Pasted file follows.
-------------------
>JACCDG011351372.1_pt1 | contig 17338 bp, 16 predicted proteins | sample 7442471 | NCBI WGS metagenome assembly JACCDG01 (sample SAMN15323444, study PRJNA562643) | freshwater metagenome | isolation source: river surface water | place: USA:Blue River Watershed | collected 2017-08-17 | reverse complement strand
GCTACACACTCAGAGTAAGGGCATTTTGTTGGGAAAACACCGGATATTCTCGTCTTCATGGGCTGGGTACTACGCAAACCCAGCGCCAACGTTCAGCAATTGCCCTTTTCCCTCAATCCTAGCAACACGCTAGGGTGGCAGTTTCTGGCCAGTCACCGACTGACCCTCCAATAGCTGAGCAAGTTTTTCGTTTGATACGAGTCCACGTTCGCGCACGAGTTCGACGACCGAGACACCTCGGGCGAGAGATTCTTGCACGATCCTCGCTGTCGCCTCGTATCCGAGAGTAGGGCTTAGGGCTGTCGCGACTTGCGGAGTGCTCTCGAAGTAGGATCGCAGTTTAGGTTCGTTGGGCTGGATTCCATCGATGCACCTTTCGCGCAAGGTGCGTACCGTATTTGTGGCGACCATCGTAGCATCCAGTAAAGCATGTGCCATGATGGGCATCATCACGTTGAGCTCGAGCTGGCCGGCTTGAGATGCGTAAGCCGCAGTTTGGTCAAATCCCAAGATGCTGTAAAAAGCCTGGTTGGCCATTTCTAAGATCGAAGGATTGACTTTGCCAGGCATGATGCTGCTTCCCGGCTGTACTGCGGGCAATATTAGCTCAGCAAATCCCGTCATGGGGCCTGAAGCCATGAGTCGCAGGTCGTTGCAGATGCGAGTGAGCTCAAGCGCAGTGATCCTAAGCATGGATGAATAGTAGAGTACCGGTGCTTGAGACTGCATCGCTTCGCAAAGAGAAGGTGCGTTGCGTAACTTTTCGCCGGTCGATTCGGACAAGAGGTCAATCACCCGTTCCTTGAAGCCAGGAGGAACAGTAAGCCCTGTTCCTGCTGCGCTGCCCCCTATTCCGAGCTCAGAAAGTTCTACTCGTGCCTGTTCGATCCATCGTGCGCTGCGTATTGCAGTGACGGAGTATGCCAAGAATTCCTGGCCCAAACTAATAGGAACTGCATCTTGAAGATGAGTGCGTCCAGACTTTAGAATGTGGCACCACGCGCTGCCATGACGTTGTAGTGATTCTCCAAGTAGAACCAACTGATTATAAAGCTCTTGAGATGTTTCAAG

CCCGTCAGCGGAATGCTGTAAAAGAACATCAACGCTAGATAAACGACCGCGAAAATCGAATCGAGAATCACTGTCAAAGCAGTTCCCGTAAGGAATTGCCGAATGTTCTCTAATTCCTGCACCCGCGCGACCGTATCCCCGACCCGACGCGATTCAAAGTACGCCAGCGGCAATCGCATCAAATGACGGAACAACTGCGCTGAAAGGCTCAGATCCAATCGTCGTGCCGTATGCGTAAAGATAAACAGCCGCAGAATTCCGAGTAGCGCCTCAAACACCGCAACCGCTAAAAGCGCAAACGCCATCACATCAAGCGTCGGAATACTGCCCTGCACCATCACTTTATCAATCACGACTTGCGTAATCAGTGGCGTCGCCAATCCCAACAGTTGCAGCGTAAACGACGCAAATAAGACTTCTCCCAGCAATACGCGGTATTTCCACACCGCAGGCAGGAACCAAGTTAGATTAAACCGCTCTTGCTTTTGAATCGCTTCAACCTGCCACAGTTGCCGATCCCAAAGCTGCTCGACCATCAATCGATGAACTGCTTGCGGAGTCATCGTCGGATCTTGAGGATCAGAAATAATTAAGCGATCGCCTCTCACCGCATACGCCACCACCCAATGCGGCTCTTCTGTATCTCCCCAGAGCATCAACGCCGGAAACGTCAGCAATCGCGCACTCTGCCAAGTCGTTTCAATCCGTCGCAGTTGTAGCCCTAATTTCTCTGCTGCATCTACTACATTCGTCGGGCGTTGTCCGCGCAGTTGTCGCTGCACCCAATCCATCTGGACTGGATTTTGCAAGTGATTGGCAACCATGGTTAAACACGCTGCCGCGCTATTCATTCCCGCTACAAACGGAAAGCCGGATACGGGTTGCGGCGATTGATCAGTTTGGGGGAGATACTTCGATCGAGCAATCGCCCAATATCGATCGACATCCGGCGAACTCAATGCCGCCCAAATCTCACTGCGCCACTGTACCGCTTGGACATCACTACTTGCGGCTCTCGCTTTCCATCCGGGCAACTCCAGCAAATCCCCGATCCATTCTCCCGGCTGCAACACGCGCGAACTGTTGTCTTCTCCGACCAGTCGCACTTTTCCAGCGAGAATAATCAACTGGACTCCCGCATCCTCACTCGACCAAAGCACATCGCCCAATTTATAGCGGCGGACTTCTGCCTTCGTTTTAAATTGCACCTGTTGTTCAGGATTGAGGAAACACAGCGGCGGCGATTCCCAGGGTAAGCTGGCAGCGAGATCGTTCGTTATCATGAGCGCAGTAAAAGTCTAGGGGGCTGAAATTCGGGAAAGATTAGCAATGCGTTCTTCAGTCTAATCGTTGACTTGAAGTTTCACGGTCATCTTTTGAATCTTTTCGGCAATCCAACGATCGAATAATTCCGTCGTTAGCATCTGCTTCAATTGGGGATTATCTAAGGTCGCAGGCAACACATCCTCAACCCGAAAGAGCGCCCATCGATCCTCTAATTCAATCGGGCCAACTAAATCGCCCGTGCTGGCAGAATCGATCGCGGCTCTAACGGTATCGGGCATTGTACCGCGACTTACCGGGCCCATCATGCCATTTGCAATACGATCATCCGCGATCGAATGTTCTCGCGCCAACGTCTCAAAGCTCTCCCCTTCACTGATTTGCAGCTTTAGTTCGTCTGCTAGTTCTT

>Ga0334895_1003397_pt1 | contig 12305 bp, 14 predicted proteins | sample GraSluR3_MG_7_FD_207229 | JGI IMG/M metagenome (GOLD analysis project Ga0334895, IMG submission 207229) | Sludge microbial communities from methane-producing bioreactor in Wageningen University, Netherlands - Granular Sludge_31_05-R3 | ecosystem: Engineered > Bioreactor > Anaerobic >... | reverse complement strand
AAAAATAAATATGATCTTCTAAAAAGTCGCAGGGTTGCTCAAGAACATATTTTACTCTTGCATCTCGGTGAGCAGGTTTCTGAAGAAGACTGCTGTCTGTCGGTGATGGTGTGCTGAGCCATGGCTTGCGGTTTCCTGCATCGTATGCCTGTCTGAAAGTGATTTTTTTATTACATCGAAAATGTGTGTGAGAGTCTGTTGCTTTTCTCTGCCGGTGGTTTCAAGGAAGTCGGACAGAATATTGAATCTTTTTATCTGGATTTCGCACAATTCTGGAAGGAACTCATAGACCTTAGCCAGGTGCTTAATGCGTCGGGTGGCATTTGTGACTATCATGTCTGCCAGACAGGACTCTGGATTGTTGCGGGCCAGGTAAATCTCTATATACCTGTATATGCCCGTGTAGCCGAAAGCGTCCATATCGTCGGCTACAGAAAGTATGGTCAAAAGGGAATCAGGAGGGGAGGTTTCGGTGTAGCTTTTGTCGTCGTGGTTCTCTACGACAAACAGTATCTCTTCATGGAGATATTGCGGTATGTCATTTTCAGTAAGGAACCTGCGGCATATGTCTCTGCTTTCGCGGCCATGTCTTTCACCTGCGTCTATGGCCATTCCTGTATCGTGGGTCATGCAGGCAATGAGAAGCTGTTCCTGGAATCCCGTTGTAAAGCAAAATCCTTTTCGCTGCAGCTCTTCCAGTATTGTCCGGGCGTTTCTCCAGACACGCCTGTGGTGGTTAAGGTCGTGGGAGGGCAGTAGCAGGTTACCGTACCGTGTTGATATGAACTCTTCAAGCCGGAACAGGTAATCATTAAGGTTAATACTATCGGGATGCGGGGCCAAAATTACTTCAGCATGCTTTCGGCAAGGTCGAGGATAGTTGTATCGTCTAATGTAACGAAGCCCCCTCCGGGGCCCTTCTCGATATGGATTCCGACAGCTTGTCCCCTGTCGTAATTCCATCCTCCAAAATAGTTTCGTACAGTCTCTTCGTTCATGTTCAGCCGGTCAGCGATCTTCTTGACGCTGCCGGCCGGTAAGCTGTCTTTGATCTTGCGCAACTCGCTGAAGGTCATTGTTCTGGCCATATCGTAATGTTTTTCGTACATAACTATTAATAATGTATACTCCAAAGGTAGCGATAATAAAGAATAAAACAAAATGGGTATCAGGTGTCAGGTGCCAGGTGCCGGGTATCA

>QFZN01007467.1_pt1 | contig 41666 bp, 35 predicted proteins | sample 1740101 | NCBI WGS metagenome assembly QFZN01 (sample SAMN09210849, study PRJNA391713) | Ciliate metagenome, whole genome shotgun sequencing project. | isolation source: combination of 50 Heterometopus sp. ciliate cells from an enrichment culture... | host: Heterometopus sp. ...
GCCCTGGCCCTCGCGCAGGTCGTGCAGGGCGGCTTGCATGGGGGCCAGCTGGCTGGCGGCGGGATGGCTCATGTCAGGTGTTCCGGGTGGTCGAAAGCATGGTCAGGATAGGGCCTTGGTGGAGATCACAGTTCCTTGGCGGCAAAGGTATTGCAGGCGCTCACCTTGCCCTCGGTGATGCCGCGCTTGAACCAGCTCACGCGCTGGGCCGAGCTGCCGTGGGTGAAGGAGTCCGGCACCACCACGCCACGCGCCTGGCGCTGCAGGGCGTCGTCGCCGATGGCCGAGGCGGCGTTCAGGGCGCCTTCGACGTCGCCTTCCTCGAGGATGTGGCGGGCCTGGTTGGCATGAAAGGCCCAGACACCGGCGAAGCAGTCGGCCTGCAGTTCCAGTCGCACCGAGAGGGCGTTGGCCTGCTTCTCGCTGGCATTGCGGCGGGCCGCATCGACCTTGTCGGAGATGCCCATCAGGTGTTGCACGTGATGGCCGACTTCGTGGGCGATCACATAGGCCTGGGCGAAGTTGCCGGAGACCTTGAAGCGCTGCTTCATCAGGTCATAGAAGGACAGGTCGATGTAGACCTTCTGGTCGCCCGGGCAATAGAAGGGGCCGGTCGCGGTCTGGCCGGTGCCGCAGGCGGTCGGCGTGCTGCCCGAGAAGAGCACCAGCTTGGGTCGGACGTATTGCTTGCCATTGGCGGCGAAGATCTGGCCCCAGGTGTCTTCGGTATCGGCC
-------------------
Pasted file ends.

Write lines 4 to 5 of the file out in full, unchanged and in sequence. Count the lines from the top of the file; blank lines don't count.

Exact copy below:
>Ga0334895_1003397_pt1 | contig 12305 bp, 14 predicted proteins | sample GraSluR3_MG_7_FD_207229 | JGI IMG/M metagenome (GOLD analysis project Ga0334895, IMG submission 207229) | Sludge microbial communities from methane-producing bioreactor in Wageningen University, Netherlands - Granular Sludge_31_05-R3 | ecosystem: Engineered > Bioreactor > Anaerobic >... | reverse complement strand
AAAAATAAATATGATCTTCTAAAAAGTCGCAGGGTTGCTCAAGAACATATTTTACTCTTGCATCTCGGTGAGCAGGTTTCTGAAGAAGACTGCTGTCTGTCGGTGATGGTGTGCTGAGCCATGGCTTGCGGTTTCCTGCATCGTATGCCTGTCTGAAAGTGATTTTTTTATTACATCGAAAATGTGTGTGAGAGTCTGTTGCTTTTCTCTGCCGGTGGTTTCAAGGAAGTCGGACAGAATATTGAATCTTTTTATCTGGATTTCGCACAATTCTGGAAGGAACTCATAGACCTTAGCCAGGTGCTTAATGCGTCGGGTGGCATTTGTGACTATCATGTCTGCCAGACAGGACTCTGGATTGTTGCGGGCCAGGTAAATCTCTATATACCTGTATATGCCCGTGTAGCCGAAAGCGTCCATATCGTCGGCTACAGAAAGTATGGTCAAAAGGGAATCAGGAGGGGAGGTTTCGGTGTAGCTTTTGTCGTCGTGGTTCTCTACGACAAACAGTATCTCTTCATGGAGATATTGCGGTATGTCATTTTCAGTAAGGAACCTGCGGCATATGTCTCTGCTTTCGCGGCCATGTCTTTCACCTGCGTCTATGGCCATTCCTGTATCGTGGGTCATGCAGGCAATGAGAAGCTGTTCCTGGAATCCCGTTGTAAAGCAAAATCCTTTTCGCTGCAGCTCTTCCAGTATTGTCCGGGCGTTTCTCCAGACACGCCTGTGGTGGTTAAGGTCGTGGGAGGGCAGTAGCAGGTTACCGTACCGTGTTGATATGAACTCTTCAAGCCGGAACAGGTAATCATTAAGGTTAATACTATCGGGATGCGGGGCCAAAATTACTTCAGCATGCTTTCGGCAAGGTCGAGGATAGTTGTATCGTCTAATGTAACGAAGCCCCCTCCGGGGCCCTTCTCGATATGGATTCCGACAGCTTGTCCCCTGTCGTAATTCCATCCTCCAAAATAGTTTCGTACAGTCTCTTCGTTCATGTTCAGCCGGTCAGCGATCTTCTTGACGCTGCCGGCCGGTAAGCTGTCTTTGATCTTGCGCAACTCGCTGAAGGTCATTGTTCTGGCCATATCGTAATGTTTTTCGTACATAACTATTAATAATGTATACTCCAAAGGTAGCGATAATAAAGAATAAAACAAAATGGGTATCAGGTGTCAGGTGCCAGGTGCCGGGTATCA